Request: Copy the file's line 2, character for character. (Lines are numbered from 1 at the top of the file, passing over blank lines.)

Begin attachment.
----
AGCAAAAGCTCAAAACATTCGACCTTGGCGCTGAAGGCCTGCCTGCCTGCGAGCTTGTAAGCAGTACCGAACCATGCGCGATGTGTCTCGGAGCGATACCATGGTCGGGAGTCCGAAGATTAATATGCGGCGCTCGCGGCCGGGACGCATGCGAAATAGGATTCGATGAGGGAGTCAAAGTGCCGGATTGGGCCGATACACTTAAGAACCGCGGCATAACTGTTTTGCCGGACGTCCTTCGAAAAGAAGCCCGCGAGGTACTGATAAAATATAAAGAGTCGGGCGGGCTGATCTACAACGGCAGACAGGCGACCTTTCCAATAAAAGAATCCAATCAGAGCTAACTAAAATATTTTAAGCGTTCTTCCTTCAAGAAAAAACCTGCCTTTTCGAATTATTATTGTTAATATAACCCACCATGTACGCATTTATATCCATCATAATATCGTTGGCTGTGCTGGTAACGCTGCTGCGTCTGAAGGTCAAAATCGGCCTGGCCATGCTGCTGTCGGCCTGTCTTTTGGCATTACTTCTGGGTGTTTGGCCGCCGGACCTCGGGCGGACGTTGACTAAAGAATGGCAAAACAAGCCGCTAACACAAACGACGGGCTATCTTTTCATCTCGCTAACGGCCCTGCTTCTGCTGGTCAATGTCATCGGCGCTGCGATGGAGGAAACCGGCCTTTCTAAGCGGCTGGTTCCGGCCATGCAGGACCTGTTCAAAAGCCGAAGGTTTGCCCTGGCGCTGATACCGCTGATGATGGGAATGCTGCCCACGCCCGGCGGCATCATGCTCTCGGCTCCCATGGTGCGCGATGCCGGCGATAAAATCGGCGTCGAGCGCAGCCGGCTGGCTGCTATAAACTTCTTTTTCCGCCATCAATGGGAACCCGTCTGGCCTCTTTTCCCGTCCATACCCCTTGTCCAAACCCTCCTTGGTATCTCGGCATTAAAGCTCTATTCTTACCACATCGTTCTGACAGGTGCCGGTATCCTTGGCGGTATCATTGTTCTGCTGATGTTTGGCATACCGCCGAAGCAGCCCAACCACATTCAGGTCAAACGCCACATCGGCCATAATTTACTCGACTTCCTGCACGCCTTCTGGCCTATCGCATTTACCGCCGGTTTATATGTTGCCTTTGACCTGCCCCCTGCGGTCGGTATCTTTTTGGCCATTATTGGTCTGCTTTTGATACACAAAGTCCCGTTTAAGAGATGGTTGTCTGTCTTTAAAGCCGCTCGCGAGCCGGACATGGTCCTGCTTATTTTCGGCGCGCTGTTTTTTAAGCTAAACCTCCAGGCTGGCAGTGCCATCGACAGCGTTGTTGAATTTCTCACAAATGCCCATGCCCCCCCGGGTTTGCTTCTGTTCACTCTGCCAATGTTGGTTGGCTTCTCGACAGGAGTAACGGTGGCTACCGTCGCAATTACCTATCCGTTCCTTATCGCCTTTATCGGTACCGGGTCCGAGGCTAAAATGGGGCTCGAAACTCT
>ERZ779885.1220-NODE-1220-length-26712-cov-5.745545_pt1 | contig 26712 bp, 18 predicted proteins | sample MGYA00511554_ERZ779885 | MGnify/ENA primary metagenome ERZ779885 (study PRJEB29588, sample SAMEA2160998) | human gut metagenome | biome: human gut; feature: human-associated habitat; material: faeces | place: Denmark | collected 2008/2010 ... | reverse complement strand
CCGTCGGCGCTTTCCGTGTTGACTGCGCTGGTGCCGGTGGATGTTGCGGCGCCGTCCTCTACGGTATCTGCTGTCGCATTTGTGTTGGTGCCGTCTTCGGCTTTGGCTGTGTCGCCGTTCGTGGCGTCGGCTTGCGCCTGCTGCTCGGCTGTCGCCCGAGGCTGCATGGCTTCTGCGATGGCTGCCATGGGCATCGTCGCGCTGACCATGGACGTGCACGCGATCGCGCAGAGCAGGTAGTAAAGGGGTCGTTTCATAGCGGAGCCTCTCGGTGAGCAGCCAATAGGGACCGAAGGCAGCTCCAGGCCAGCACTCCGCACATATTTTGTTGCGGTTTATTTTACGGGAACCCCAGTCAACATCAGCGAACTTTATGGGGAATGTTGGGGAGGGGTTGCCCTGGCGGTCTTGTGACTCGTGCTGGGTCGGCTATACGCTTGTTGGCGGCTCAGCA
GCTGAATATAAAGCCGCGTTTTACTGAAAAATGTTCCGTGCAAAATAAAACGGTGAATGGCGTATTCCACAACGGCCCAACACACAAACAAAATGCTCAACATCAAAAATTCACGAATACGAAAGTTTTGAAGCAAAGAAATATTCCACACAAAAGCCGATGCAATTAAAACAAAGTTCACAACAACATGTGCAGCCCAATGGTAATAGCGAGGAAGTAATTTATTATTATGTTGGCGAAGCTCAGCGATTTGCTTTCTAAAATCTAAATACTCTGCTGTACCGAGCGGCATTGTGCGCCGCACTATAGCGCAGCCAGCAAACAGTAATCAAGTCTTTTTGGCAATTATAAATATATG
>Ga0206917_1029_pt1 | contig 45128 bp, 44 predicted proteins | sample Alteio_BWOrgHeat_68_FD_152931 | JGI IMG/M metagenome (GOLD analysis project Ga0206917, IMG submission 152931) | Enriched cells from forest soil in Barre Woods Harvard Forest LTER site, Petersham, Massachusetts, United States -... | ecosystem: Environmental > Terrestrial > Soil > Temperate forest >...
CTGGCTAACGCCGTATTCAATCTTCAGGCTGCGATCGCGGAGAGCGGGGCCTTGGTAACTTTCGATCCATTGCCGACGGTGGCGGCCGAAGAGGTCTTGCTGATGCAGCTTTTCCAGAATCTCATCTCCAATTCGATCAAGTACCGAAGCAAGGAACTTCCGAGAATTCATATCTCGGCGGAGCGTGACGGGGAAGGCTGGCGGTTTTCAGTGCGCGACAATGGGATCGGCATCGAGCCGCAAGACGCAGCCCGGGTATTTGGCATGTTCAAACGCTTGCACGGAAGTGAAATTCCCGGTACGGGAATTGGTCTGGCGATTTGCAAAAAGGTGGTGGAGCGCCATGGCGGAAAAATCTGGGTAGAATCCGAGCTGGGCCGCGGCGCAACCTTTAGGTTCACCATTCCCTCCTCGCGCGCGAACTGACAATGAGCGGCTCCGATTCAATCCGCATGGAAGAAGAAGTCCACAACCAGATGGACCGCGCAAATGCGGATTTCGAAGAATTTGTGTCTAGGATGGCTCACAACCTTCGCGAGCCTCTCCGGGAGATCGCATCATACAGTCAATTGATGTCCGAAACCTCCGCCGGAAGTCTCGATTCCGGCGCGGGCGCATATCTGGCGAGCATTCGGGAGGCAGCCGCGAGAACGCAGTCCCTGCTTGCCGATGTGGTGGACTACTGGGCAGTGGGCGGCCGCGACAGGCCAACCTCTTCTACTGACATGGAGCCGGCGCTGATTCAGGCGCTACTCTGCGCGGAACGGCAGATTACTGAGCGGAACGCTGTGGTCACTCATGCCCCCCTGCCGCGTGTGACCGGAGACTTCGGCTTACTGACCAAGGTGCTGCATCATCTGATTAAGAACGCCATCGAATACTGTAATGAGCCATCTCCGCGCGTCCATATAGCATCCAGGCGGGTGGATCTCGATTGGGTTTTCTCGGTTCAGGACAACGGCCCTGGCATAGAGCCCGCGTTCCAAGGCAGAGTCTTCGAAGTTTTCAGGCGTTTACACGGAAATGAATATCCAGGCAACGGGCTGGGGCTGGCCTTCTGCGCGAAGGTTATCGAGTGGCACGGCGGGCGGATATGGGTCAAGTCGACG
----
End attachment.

>ERZ779885.1220-NODE-1220-length-26712-cov-5.745545_pt1 | contig 26712 bp, 18 predicted proteins | sample MGYA00511554_ERZ779885 | MGnify/ENA primary metagenome ERZ779885 (study PRJEB29588, sample SAMEA2160998) | human gut metagenome | biome: human gut; feature: human-associated habitat; material: faeces | place: Denmark | collected 2008/2010 ... | reverse complement strand